In People v. Trotter, the Court of Appeals examined the validity of Michigan’s “dangerous animals” statute.[48] The defendant was convicted of involuntary manslaughter after her two bullterriers attacked and killed her 2-year-old nephew. The defendant argued that the statute violated due process by creating a strict-liability crime. The court disagreed with the defendant’s characterization of the statute, holding instead that the Legislature intended to codify an aspect of the common-law offense of manslaughter (death that results from gross negligence), and therefore, read mens rea into the statute.[49] Noting that one of the bullterriers had previously bitten a visitor, the court upheld the conviction.

In People v. Lardie, the Michigan Supreme Court reversed a Court of Appeals decision that had held that driving while intoxicated and causing death of another was a strict-liability, public welfare offense with no requirement for the prosecution to prove mens rea.[50] The Supreme Court stated that the “operating while intoxicated” crime at issue was not a public welfare offense as those offenses “are designed to protect the public welfare by placing the burden of protecting society on a person otherwise innocent but standing in responsible relation to public danger.”[51] Additionally, the court noted that penalties for public welfare crimes are typically small and do not inflict substantial harm to a person’s reputation.

The Supreme Court held in Lardie that the Legislature intended that general intent must be proven for a conviction for driving while intoxicated, which could be shown, for example, by proving that the defendant knowingly consumed alcohol or a controlled substance and acted voluntarily in deciding to drive.

In People v. Jensen, the Court of Appeals upheld the conviction of an HIV-positive woman who failed to inform a sexual partner of her condition, in violation of Michigan law.[52] The defendant argued that the law was unconstitutional, because it contained no mens rea requirement. She also argued that the law should require a showing of specific intent to harm the victim. Relying on Lardie, the court reasoned that the Legislature intended to require some type of intent as a predicate to a conviction, and that by engaging in unprotected sexual contact, “the requisite intent is inherent in the HIV-infected person’s socially and morally irresponsible actions.”[53] The court expressly noted that the statute does not impose strict liability as an infected person is free to have sexual contact provided his or her partner is informed.[54]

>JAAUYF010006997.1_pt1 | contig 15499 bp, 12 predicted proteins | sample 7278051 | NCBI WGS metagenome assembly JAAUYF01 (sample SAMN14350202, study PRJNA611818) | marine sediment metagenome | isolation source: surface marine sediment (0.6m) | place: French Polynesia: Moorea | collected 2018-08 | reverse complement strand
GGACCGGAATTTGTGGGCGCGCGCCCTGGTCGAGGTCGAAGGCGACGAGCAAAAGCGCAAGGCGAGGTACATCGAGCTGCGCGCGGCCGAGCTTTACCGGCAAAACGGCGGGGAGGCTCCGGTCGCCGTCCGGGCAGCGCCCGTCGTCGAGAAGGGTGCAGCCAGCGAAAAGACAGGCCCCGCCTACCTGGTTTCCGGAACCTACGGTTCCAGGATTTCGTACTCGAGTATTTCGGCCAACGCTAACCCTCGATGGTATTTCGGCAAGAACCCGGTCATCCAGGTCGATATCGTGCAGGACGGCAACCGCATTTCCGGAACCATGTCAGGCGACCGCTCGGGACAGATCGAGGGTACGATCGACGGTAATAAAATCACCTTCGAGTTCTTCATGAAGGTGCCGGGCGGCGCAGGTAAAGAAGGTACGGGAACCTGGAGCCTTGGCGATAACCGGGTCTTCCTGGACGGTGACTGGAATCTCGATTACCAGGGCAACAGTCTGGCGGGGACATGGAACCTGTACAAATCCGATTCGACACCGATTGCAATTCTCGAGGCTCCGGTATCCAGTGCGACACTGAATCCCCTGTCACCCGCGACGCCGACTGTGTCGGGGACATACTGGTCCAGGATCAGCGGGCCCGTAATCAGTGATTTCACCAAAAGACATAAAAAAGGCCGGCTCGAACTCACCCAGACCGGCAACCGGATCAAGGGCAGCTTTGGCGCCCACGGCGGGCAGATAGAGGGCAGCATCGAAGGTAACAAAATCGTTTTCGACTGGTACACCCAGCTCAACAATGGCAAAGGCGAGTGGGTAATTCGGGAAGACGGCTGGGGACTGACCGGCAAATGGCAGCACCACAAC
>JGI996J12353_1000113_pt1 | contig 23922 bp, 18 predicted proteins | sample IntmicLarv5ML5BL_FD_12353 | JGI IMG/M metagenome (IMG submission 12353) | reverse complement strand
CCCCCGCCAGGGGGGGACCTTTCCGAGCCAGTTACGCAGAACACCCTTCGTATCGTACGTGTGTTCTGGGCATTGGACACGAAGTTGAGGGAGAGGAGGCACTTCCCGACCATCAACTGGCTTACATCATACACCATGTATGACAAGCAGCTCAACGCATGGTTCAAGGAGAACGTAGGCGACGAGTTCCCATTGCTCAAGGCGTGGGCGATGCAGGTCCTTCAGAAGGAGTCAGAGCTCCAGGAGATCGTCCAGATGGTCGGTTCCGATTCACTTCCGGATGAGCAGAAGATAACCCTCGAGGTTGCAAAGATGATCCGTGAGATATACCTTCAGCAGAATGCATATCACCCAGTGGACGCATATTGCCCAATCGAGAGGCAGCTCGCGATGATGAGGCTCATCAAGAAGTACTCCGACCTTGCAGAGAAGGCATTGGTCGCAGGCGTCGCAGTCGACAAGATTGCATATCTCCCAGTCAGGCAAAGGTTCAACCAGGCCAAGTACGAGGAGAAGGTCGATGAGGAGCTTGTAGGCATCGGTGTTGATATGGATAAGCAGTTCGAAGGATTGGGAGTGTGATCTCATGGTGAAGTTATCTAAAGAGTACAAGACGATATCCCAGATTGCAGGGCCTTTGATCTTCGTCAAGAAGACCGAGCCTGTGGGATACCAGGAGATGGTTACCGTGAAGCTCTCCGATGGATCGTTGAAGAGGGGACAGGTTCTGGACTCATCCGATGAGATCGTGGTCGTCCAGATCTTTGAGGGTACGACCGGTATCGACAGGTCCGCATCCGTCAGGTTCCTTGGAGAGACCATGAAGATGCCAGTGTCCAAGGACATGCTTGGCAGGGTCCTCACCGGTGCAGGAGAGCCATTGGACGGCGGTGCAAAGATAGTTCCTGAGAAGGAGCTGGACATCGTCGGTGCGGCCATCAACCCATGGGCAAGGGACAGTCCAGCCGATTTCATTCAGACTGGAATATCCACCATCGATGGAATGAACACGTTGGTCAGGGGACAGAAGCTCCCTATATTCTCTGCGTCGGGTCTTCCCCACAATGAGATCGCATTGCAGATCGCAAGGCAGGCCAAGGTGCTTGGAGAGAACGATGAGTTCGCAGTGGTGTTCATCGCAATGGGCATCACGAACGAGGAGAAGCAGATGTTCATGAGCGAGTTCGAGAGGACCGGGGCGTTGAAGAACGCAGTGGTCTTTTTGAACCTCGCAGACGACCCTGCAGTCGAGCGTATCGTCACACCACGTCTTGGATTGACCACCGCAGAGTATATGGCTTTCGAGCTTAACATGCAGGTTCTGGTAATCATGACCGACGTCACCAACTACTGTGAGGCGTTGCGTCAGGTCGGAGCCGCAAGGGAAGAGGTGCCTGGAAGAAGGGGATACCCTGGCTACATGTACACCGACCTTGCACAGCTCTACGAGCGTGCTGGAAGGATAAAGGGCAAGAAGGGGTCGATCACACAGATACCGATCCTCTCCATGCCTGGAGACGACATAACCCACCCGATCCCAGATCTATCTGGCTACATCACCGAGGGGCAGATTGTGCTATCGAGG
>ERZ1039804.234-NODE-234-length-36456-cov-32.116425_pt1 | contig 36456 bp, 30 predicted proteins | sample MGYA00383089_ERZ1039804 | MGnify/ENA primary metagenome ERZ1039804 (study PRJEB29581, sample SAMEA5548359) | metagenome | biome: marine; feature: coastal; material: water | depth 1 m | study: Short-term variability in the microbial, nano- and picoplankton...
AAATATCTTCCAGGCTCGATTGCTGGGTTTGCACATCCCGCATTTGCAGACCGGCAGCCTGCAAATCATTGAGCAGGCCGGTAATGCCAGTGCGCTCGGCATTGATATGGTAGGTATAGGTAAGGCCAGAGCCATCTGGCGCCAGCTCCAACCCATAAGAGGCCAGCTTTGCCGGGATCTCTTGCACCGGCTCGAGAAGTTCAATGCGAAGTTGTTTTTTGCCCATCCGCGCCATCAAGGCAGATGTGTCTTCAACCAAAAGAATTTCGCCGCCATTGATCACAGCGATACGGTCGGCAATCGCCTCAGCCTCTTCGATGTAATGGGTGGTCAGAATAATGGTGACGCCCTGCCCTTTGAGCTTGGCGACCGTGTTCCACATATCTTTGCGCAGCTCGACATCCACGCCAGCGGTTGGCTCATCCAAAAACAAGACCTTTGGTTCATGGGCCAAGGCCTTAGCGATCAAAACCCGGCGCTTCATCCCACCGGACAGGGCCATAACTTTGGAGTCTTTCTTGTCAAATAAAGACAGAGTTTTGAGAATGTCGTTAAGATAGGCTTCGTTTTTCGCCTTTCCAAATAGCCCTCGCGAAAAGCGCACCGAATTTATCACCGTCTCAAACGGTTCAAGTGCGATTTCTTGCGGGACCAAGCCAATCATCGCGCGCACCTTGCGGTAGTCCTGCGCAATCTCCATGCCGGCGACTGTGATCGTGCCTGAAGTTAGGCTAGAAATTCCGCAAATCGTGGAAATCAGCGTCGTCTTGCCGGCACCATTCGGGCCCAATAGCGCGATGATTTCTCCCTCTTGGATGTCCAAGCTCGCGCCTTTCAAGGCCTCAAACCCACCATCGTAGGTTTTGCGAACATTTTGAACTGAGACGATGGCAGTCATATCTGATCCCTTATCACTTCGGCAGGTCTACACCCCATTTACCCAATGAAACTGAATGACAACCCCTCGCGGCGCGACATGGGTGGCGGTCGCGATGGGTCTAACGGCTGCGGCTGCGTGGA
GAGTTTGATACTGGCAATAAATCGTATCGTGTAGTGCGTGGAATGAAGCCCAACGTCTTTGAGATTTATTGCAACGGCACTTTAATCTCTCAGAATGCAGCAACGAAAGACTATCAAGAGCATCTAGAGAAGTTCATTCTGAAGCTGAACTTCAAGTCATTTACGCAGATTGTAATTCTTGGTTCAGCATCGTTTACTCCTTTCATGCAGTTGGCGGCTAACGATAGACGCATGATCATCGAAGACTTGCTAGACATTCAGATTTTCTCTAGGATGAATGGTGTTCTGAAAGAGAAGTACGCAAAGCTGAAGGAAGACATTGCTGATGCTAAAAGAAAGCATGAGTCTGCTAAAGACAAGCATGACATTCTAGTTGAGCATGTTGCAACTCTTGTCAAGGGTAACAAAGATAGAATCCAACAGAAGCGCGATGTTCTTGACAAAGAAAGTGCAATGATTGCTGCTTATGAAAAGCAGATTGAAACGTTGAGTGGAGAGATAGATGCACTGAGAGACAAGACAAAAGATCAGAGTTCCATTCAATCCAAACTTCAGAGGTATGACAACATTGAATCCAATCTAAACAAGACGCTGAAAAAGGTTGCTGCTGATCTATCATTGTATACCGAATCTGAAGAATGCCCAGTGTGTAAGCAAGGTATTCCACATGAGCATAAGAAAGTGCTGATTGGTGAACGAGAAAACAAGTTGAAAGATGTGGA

The Court of Appeals held that using a counterfeit cigarette tax stamp was not a public welfare offense in People v. Nasir.[55] The defendant, a party store manager, had been convicted and sentenced to 18 to 120 months’ imprisonment after the trial court ruled that the Michigan statute imposes strict liability. The appeals court reasoned that the tax stamp law is a revenue law, and the harm to the public at large from the loss of revenue is not severe enough to hold violators strictly liable. Further, the severity of the punishment could inflict substantial damage to a defendant’s reputation.[56] Finally, the court reasoned that imposing strict liability in such cases as these could criminalize “a broad range of apparently innocent conduct.”[57] For example, an innocent retail customer could buy a pack of cigarettes bearing a counterfeit stamp and be held liability under a strict reading of the law.[58]

In People v. Tombs, the Michigan Supreme Court examined whether a statute prohibiting the distribution or promotion of child sexually abusive material required that the act be performed with criminal intent.[59] Upon leaving the company, a former Comcast employee returned his work computer. Child pornography material was subsequently discovered on that computer and the former employee admitted to obtaining the files. The individual was charged and convicted of distributing or promoting child sexually abusive material and possessing the material.[60]

The court held that since the statute forbidding the distribution and promotion of child sexually abusive material did not include an explicit mens rea requirement, a longstanding principle applied: that absent an indication from the Legislature that it wanted to dispense with a criminal intent element, criminal statutes are presumed to include such a requirement.[61] Noting the statute’s use of active terms — “distribute,” “promote,” and “receives for the purpose of distributing or promoting” — the Supreme Court concluded that the Legislature contemplated intentional conduct by the accused.[62] Omitting a mens rea requirement, wrote the court, could result in a conviction of a person who lacked the criminal intent to distribute child sexually abusive material. For example, the Comcast employees who discovered the material on the defendant’s computer who transferred the files among themselves and then to the police could be charged and convicted under a strict liability statute, though their only desire was to turn the matter over to law enforcement. The court concluded that the Legislature “intended that criminal intent to distribute be an element” of a conviction under the statute.[63]

Reviewing the facts of the case, the Supreme Court concluded that there was insufficient evidence to support a conviction for distribution or promotion of child sexually abusive material. The evidence indicated that the defendant did not expect his former employer to discover the material, but that it would be destroyed during a routine reformatting of the computer’s hard drive.[64] Nevertheless, the defendant’s conviction for the lesser offense of possessing the illicit images was upheld.